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Issue of food wastage in India – Explained, pointwise

Introduction

India witnessed an enormous increase in food production especially after the green revolution of the 1960s. Based on the success, the government introduced other revolutions like white, blue, pink, etc. All of these ensured enough food for everyone. However, still many in India are devoid of quality food due to a significant amount of food wastage in India.

Recently, the UNEP’s Food Waste Index Report 2021 highlights the magnitude of wastage. Although the government has taken robust steps towards wastage prevention. To sensitize the masses towards food wastage India needs to do much more.

Key Findings of Food Waste Index Report 2021
  • Approximately, 17% (931 million tonnes) of total global food production was wasted in 2019. 
  • Among them, 61% of the global waste came from households, 26% from food service and 13% from retail.
  • Household per capita food waste generation is broadly similar across country income groups.
  • In 2019 alone hunger impacted some 690 million people. Another three billion were unable to afford a healthy diet.
Status of food wastage in India

There are various reports that pointed out some important observations about food wastage in India. These are,

  • Per person from Indian homes are throwing away 50KG of food as wastage every year.
  • On the other hand, the FAO’s (Food and Agricultural Organisation) mention that nearly 40 percent of the food produced in India is wasted every year.
  • All this food wastage was present throughout the supply chain. This starts from initial agricultural production to final household consumption.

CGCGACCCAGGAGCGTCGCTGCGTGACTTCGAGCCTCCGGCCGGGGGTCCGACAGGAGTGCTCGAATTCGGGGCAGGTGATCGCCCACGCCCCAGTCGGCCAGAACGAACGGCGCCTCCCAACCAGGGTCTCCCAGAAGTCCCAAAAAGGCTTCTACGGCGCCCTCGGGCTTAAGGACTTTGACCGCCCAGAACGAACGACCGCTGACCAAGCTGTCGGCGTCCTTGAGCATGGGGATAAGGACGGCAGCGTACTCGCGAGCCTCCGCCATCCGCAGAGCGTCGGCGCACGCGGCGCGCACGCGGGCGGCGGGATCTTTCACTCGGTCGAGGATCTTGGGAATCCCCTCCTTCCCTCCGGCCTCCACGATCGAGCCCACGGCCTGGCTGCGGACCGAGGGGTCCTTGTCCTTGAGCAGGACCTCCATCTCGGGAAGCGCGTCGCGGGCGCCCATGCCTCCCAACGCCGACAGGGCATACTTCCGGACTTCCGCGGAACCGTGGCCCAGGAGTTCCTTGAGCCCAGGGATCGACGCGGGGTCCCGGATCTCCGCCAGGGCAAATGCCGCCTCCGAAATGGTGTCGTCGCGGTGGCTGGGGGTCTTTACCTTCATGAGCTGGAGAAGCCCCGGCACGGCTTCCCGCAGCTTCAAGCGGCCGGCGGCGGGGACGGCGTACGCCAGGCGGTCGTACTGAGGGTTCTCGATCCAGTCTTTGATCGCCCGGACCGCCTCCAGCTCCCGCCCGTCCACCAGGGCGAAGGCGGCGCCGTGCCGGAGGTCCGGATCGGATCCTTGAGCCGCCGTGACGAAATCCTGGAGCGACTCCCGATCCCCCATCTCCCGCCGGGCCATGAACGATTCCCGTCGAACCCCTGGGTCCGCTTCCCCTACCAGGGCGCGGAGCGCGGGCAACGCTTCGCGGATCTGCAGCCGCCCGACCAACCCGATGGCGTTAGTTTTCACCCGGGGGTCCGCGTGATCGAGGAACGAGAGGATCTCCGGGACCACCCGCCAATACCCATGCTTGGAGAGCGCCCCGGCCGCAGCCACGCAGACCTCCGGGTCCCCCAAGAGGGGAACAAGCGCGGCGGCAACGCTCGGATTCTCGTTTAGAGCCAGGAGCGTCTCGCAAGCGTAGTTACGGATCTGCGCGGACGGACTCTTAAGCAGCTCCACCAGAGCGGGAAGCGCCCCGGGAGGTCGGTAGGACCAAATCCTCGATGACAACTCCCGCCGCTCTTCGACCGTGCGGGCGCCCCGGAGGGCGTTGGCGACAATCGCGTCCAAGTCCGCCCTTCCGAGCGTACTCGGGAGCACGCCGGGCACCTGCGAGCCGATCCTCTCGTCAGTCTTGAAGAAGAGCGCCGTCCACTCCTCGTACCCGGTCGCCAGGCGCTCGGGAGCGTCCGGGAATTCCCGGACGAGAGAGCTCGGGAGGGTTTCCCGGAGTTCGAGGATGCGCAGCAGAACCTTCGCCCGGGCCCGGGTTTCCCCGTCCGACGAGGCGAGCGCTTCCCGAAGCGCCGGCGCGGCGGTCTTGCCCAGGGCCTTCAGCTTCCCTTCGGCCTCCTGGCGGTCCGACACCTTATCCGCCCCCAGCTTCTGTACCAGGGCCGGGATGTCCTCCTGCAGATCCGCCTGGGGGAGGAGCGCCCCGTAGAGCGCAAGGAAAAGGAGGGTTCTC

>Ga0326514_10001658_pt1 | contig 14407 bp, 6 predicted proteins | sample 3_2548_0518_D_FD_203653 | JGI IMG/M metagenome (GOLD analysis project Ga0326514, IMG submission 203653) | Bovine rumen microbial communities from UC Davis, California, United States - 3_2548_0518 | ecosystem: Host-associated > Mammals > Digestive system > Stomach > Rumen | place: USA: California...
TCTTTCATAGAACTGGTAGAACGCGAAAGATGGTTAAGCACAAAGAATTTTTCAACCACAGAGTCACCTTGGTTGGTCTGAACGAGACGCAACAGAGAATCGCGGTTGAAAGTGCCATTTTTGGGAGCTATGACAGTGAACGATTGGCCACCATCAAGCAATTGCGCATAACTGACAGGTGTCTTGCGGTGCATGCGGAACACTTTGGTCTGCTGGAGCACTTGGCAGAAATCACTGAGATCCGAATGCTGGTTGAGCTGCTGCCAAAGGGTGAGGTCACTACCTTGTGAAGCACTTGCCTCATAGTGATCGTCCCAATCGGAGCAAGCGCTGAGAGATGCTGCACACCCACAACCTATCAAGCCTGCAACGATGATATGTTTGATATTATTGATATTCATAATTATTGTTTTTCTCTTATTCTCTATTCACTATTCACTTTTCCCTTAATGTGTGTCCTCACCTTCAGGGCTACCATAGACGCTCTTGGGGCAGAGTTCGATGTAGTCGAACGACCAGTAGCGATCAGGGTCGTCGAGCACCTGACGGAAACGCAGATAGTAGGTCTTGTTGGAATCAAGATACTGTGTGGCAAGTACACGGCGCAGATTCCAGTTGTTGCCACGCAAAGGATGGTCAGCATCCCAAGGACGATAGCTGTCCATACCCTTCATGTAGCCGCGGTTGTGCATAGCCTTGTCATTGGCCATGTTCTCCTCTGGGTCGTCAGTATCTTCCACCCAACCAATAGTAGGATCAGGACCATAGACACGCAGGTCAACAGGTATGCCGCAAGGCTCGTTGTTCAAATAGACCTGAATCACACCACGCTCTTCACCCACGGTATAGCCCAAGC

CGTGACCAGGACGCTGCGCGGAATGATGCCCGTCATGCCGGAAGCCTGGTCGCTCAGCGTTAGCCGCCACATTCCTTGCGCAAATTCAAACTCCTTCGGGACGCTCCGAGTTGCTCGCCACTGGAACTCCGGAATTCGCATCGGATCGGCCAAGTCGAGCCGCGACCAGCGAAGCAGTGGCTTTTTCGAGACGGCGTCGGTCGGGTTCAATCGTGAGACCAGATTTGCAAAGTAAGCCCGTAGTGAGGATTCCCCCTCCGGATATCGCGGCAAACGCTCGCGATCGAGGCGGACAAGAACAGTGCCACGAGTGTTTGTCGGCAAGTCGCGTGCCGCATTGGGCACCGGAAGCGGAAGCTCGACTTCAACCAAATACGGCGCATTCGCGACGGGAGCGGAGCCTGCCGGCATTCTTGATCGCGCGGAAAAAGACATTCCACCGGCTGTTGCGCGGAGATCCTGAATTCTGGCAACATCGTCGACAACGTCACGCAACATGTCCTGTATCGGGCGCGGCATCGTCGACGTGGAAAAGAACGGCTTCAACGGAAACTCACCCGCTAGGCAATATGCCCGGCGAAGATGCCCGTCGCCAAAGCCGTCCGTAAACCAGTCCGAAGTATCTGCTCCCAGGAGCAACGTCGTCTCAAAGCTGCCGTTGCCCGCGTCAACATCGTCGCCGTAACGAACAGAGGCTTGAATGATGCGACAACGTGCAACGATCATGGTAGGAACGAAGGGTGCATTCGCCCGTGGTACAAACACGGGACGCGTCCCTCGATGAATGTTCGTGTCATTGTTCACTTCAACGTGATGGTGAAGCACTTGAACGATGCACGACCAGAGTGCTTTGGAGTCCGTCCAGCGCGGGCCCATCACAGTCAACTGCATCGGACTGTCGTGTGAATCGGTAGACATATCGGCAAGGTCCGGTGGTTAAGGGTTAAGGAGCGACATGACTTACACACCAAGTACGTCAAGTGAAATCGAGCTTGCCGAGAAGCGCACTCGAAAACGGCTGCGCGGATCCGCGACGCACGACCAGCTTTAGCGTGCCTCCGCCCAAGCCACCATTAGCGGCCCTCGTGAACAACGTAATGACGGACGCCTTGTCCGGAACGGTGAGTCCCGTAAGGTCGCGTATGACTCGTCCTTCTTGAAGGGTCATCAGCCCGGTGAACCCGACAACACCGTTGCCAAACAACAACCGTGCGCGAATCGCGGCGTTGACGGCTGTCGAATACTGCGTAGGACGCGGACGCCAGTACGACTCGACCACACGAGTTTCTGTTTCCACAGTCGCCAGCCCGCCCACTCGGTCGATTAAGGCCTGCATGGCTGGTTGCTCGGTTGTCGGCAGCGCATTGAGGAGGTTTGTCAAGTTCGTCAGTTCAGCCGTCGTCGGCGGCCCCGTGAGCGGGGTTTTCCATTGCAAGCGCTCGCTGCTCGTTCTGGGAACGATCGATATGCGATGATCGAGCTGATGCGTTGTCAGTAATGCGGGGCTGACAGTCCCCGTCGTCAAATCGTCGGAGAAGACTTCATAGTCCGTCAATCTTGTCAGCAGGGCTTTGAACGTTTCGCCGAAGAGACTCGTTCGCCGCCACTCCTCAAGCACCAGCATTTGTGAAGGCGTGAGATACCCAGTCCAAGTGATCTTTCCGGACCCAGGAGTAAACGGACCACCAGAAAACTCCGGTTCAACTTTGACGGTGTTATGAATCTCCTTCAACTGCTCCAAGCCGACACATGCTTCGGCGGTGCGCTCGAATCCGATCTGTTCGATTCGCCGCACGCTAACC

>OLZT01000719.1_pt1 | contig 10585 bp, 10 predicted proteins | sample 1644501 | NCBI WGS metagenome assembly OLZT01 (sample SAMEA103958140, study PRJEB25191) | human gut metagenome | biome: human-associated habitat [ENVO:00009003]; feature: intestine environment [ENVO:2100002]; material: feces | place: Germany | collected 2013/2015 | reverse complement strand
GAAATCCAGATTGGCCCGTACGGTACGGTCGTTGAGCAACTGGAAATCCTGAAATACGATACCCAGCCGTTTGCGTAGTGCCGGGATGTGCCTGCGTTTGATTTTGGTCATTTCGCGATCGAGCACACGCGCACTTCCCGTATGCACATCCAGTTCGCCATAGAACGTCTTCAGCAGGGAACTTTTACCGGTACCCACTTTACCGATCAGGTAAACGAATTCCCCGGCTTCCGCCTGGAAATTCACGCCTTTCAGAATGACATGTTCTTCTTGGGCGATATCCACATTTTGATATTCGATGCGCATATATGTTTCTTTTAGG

Impacts of food wastage
  • Prevalence of Hunger: If more food is wasted, then the remaining food is available at higher prices. This excludes many people from accessing quality food owing to poor socio-economic conditions. In the 2020 Global Hunger Index, India ranks 94th out of the 107 countries.
  • Environment Impact: Around 8-10% of global greenhouse gas emissions are associated with food that is not consumed. Food waste can reach landfills and emit potent greenhouse gases which have terrible environmental implications.
  • Economic Impact: Food loss and waste cause about $940 billion per year in economic losses to the world. So, India wasting 40% of food can save the economic cost associated with food.
  • Wastage of resources: If the food is wasted, then the cost of factors of production such as land, water, energy, and inputs used to produce food goes in vain. 
Steps taken by Government to reduce Food Wastage

The government has taken various steps to reduce food wastage in India. This includes steps such as,

  • SAMPADA (Scheme for Agro-Marine Processing and Development of Agro-Processing Clusters) scheme was launched in 2016. 
    • One of the core components of the scheme involves developing an integrated cold chain and value addition infrastructure.
    • Similarly, Mega Food Parks also getting developed in India. They will provide adequate and appropriate storage facilities as well as process food. This will improve food preservation and elongate its shelf-life.
  • The National Food Security Act, 2013 places an obligation on the government to deliver quality food at affordable prices to the poor. This places an indirect obligation on the government to reduce food wastage in order to achieve the mission’s objectives.
  • Linking of the Aadhaar card with the Ration card ensured better identification of beneficiaries under the Public distribution system. This reduced the demand for excess food.
Challenges in reducing food wastage in India